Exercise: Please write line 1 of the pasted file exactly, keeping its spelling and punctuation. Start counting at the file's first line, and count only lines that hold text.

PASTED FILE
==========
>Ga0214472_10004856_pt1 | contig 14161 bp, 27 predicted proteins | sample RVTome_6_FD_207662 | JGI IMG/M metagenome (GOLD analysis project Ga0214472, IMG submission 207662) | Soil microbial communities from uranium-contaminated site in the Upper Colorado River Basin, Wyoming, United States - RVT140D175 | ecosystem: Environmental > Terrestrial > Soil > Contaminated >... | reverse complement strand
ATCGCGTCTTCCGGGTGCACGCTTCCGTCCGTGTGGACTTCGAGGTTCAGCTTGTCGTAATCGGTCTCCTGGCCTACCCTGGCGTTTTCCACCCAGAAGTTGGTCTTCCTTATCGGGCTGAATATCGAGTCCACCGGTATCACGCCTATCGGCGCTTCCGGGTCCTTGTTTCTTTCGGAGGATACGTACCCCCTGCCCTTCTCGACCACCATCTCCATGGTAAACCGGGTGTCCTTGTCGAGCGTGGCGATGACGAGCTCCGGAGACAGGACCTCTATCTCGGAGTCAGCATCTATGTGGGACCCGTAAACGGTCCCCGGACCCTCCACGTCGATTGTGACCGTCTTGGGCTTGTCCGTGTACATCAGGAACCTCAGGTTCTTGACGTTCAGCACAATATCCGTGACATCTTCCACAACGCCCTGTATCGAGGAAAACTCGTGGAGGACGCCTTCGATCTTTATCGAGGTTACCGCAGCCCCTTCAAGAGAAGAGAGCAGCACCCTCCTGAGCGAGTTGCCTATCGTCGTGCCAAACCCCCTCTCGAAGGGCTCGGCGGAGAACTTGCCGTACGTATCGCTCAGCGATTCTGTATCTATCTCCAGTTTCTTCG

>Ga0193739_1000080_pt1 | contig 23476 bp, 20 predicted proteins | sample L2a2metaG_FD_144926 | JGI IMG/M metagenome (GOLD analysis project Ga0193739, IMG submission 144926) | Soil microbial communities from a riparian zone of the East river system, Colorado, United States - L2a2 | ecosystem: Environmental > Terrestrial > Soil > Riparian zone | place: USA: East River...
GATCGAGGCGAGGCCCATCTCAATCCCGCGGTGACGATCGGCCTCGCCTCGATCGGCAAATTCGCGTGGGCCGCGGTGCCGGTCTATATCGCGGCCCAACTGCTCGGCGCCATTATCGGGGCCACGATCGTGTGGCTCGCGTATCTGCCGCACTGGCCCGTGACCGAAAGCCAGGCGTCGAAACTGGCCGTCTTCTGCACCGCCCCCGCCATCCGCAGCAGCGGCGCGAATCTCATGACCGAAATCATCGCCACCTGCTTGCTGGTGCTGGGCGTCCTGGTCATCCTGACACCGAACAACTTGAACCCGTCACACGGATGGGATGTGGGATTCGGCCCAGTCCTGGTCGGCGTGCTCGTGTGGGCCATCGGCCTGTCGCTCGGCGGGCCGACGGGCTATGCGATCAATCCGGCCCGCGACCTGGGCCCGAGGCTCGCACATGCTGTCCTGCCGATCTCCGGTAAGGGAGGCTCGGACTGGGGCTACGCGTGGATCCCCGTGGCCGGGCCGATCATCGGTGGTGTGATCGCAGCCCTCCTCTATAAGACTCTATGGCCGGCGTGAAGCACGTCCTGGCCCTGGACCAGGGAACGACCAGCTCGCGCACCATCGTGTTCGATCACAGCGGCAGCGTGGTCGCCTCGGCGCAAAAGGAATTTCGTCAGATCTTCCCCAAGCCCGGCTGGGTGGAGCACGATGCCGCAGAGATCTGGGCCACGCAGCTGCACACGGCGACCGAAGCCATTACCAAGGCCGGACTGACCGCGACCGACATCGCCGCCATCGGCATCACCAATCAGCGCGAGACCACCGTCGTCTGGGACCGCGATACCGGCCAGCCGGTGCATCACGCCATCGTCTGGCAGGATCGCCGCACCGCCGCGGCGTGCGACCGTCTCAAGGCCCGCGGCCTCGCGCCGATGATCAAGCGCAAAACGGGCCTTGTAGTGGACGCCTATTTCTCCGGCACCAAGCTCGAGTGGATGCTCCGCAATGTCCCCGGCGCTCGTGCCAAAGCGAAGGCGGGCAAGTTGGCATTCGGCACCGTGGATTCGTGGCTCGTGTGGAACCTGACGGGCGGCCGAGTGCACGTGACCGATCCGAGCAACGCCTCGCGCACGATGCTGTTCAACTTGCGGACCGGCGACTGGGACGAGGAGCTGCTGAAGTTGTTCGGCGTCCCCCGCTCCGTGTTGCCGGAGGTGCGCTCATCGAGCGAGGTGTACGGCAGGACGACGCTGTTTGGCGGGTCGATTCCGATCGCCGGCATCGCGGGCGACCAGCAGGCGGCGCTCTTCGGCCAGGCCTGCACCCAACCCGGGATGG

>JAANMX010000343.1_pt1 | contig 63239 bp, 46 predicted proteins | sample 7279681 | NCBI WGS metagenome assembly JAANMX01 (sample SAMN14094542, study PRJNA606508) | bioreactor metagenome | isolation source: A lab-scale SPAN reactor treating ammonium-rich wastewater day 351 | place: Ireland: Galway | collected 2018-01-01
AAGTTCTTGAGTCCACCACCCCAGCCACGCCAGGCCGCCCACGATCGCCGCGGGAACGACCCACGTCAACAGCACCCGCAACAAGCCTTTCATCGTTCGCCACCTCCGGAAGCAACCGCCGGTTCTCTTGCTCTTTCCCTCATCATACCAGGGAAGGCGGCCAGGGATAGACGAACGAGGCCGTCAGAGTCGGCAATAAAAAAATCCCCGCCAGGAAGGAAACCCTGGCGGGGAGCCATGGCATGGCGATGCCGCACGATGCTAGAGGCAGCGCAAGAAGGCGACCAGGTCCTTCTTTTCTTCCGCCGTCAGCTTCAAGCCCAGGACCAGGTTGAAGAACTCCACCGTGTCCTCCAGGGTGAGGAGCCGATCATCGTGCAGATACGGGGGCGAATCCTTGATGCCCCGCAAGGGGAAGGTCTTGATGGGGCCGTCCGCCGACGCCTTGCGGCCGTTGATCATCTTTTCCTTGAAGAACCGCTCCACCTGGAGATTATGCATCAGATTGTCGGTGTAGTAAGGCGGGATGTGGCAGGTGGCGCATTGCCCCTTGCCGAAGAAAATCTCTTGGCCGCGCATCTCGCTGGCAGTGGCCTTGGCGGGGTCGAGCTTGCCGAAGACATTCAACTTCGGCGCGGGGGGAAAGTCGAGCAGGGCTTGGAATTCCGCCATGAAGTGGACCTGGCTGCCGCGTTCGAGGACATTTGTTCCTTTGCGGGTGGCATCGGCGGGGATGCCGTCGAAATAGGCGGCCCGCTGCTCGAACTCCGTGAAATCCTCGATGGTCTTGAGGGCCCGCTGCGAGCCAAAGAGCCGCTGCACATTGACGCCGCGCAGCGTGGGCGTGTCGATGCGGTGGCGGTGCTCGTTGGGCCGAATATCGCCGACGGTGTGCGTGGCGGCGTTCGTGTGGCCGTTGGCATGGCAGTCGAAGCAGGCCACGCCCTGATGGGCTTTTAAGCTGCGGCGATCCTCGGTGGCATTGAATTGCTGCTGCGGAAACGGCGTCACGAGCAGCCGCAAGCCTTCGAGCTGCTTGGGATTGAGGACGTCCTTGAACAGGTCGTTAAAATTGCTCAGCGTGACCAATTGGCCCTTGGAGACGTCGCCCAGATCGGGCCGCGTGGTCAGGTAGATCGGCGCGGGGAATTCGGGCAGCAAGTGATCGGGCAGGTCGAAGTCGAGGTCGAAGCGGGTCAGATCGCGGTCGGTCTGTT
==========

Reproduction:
>Ga0214472_10004856_pt1 | contig 14161 bp, 27 predicted proteins | sample RVTome_6_FD_207662 | JGI IMG/M metagenome (GOLD analysis project Ga0214472, IMG submission 207662) | Soil microbial communities from uranium-contaminated site in the Upper Colorado River Basin, Wyoming, United States - RVT140D175 | ecosystem: Environmental > Terrestrial > Soil > Contaminated >... | reverse complement strand